More Quotes...

First they came for the Jews and I did not speak out – because I was not a Jew. Then they came for the communists and I did not speak out – because I was not a communist. Next they came for the trade unionists and I did not speak out – because I was not a trade unionist. Then they came for me and there was no one left to speak out for me.
(Pastor Niemoeller, victim of the Holocaust)

It’s an unreal universe, a soluble tissue of nothingness. While the Internet beckons brightly, seductively flashing an icon of knowledge-as-power, this nonplace lures us to surrender our time on earth. A poor substitute it is, this virtual reality where frustration is legion and where- in the holy names of Education and Progress - important aspects of human interactions are relentlessly devalued. (Clifford Stoll)

When the first 200 letters came, the guards gave me back my clothes. Then the next 200 letters came and the prison director came to see me... The letters kept coming: three thousand of them. The President was informed. The letters still kept arriving and the President called the prison and told them to let me go. (Letter from a former prisoner of conscience
in the Dominican Republic, 1998 Amnesty brochure)

We tend to overestimate technology in the short term and underestimate it in the long term. (Arthur C. Clark)

Computers gave us power over the screen and allowed us to personalize information-processing. It is not the world that is becoming global; we are. That’s the good news. The bad news is that every technological innovation brings about an opposite counter-reaction: globalization encourages hyperlocalization, which in many parts of the world, brings social unrest, various patterns of racism and armed conflicts… To the extent that people are globalized, they will also emphasize their local identity all the more. The threat of Babel revisited lurks in the Gulf War, Somalia and the former Yugoslavia. (Derrick De Kerkhove, Skin of Culture)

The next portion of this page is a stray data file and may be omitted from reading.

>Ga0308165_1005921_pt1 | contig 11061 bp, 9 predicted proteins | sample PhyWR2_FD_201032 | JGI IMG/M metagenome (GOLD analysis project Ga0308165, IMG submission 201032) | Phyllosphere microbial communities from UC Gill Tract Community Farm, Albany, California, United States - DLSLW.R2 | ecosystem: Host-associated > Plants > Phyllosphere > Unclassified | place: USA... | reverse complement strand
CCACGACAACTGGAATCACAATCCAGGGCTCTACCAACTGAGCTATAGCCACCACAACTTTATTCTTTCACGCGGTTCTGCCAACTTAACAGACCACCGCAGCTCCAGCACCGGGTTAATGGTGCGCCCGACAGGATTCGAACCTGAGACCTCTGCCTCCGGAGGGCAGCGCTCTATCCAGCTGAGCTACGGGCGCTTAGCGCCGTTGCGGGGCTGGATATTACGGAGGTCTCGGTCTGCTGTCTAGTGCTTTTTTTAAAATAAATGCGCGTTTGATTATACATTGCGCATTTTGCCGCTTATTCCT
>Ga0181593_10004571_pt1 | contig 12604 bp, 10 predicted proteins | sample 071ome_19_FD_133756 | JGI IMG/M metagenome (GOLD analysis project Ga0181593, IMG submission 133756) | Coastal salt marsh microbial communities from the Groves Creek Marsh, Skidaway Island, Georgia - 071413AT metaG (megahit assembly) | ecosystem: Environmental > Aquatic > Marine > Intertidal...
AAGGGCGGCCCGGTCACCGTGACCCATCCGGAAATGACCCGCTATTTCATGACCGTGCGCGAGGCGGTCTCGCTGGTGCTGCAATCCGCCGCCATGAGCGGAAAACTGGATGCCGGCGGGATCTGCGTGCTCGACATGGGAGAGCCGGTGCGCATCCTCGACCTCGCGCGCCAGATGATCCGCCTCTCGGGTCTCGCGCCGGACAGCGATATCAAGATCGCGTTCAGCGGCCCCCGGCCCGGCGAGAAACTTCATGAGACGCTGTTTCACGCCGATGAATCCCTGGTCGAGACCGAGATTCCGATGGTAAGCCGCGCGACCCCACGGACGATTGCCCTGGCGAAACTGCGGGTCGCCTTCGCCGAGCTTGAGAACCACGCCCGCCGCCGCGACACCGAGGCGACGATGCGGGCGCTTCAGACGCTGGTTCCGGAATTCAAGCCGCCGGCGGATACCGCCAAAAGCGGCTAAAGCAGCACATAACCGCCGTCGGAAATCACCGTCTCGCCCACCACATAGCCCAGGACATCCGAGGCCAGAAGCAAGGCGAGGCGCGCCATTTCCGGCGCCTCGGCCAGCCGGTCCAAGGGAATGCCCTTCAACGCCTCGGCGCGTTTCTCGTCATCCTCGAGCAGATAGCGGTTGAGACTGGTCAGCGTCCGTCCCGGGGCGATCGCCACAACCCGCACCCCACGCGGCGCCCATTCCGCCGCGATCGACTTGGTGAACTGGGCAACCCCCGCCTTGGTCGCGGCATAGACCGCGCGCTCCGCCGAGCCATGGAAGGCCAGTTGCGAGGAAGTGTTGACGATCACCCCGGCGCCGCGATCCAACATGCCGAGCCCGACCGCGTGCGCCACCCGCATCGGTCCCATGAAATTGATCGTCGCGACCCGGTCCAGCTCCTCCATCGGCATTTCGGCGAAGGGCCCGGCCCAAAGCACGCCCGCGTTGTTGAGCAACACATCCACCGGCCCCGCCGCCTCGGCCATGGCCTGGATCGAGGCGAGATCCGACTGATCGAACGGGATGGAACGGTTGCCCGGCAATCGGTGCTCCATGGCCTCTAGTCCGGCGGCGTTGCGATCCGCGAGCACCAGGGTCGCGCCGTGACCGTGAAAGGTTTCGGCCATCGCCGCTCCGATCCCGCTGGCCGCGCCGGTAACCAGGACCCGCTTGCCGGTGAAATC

Technology should solve problems that people face, and make lives better and richer. If we view people as a problem... then our technological solutions will be fundamentally anti-human... If we view better lives for people as the goal, however, technology can indeed be good. It can increase choices, break down barriers, reduce harm, and eliminate bottlenecks and dull, uncreative work. The most important thing to remember is that we still have choices to make, individually and collectively. These choices may not be easy or simple. They may not always make everyone happy. But it is not too late to be masters of the machines, rather than their servants, to turn them to our own ends, rather than feel helpless before them. (Paul De Groot - referring to the proclamation by the Canadian Catholic bishops on technology)

Any sufficiently advanced technology is indistinguishable from magic. (Arthur C. Clark)